"So what are you going to do after you graduate?"
My fellow graduating seniors will no doubt be very familiar with the jaw-tightening, fist-clenching, eye-narrowing sentiments that inevitably arise when an undoubtedly well-meaning innocent asks us this particular question. After all, to them, we are the absolute best and brightest, destined for greatness, recession be damned.
If we're so great, then why is that question so devastatingly unsettling?
I've decided that it's not just the painful reminder that, no, in fact, I don't know exactly where I'll be in one month (let alone six). That's OK. Even for the most control-freaky among us, uncertainty isn't necessarily a reflection of us as budding human beings. It's not just the fear of not finding a job, either.
I am a queer person, and, as a white male with a college degree and an affluent background, one with considerable privilege. My education and common sense would indicate that I have been blessed far more than many people; my pride would preclude me from squandering all that I've been given. Therefore, when someone asks me that question, regardless of their intonation or their intent, I hear it as: "So. What are you going to do after you graduate?!" It's that "do" that sends me into a pathetic, defensive, sweat-inducing panic, as I try to come up with something I'm halfway OK with admitting. Is it not my responsibility to do something, like, important?
Like my classmates, I am entering a world that needs my help. But unlike many of them, I know firsthand what it feels like to be hated, to be shoved aside, ignored, stared at, pitied. As Editor-in-Chief of OutWrite, a progressive LGBT news channel, I help tell stories about injustice and pain and anger and utter hopelessness, about people I danced with at the club last year getting beaten up by frat boys on their walk home. How can I leave it to someone else to make it better?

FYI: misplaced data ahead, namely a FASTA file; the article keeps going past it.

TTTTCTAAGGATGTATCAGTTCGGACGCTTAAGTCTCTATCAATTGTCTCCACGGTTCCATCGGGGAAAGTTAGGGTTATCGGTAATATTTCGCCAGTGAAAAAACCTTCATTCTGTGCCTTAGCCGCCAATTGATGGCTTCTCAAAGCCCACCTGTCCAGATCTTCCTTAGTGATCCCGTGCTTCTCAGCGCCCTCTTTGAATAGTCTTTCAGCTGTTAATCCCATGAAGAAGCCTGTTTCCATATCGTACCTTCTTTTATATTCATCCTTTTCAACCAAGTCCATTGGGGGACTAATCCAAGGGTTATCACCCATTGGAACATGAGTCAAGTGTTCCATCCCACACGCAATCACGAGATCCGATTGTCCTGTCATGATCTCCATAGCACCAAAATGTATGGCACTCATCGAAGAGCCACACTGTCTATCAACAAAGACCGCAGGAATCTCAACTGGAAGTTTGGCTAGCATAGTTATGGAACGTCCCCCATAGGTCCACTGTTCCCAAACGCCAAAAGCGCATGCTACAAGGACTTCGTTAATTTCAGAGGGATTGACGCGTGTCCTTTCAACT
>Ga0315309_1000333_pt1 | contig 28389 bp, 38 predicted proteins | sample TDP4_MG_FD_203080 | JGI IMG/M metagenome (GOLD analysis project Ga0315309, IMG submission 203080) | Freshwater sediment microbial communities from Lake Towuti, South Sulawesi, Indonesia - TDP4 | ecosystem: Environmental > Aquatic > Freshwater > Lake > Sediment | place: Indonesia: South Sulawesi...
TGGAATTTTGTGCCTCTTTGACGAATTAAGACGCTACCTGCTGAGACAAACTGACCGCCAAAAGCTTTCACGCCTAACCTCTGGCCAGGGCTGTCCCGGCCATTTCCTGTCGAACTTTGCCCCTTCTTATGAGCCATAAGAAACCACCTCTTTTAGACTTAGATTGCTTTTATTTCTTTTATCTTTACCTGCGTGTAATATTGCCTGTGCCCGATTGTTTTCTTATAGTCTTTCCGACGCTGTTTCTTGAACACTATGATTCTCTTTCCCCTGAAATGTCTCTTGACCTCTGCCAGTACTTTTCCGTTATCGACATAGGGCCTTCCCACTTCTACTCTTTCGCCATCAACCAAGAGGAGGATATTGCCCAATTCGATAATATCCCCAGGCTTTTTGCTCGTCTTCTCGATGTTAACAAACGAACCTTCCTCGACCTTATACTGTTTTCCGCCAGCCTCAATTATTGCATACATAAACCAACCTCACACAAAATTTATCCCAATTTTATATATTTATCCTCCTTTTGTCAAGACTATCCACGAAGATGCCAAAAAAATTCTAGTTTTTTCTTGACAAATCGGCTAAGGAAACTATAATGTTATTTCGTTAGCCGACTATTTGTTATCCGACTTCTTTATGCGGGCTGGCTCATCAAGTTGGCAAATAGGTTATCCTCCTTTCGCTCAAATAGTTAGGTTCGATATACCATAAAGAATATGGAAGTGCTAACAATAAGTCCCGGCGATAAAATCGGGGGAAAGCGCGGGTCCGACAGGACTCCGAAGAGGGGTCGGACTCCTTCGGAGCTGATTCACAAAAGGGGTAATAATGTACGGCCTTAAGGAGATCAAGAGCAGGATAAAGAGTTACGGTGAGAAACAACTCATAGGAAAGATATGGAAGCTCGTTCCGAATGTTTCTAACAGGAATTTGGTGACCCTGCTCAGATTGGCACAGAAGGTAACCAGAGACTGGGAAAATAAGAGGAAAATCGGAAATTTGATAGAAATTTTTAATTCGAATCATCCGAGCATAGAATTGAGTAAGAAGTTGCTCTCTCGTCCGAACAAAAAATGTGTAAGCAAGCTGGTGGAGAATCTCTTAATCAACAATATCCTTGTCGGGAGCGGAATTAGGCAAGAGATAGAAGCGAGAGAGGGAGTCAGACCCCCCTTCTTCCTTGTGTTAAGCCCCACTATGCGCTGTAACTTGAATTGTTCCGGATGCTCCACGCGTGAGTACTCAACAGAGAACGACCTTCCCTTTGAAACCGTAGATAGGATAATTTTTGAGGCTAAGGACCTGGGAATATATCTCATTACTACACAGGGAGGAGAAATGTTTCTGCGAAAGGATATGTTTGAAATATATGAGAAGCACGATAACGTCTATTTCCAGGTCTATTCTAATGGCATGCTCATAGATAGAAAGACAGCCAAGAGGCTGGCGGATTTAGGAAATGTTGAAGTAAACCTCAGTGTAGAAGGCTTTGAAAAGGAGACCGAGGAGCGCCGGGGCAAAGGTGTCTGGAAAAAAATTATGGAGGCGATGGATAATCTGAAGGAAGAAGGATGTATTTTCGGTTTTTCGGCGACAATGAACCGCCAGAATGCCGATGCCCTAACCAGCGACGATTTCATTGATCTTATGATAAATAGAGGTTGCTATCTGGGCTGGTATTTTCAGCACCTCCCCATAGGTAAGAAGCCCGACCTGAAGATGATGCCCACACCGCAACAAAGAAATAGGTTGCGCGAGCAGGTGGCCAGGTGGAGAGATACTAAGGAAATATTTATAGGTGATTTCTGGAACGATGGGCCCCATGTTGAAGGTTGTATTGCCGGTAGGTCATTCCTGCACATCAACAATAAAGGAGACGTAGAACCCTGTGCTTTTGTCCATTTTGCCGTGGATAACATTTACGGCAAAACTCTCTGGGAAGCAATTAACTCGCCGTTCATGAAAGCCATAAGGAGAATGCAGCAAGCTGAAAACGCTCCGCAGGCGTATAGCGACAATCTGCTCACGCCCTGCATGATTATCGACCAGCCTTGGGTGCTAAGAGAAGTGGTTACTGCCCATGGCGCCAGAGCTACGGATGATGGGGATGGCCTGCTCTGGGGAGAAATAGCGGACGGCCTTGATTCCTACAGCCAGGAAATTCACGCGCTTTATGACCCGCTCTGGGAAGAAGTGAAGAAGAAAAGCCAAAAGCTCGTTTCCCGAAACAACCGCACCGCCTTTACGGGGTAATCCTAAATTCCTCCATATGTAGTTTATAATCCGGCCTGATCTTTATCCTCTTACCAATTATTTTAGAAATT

Not everyone can be an "activist" -- at least that's what I told myself for a long time. I'd say, "I'm not the type who yells at the top of his lungs at nobody in particular, wildly waving a sign with a clever phrase that sums up his frustration with an oppressive society. I'm just not that kind of gay guy." That's how I justified my apathy. But as I continued rolling along, living my quaint little collegiate life, I found it harder and harder to ignore the fact that kids who looked like me and walked and talked like me were killing themselves after being called "faggot." It became harder and harder to live with the fact that I continually shut my eyes, ears, and mouth while people just like me, better and braver than I will ever be, were suffering. I began writing because I had a platform and a voice with which I could try to do my small part in making things just a little bit better for those who had no voice. I made a choice to be brave, to get off my ass and do something.
Now, weeks away from dipping my toes into the murky abyss of Real Life, I can't help but feel the pressure that comes with facing the choice between taking the "easy" road or finding a way to make a contribution I can respect -- only this time for real, for the rest of my life.
In struggling to figure out just what it is I can realistically do that means something in the grand scheme of things, though, I've found comfort in a very simple truth: It doesn't have to be a big, grand, flaming gay gesture. It doesn't have to involve yelling at the top of my lungs. It doesn't even have to be my job. It's about making a choice to be part of the change that is already happening -- however and whenever the opportunity presents itself. Whether it's standing up to the bigot at the bus stop, volunteering at a homeless shelter for gay teens, posting an article on Facebook about a recent hate crime, or simply making a commitment to be more conscious and aware of the issues affecting people like me on a daily basis, there is an endless number of things to "do." The hard part is making the leap, making the choice to be brave.
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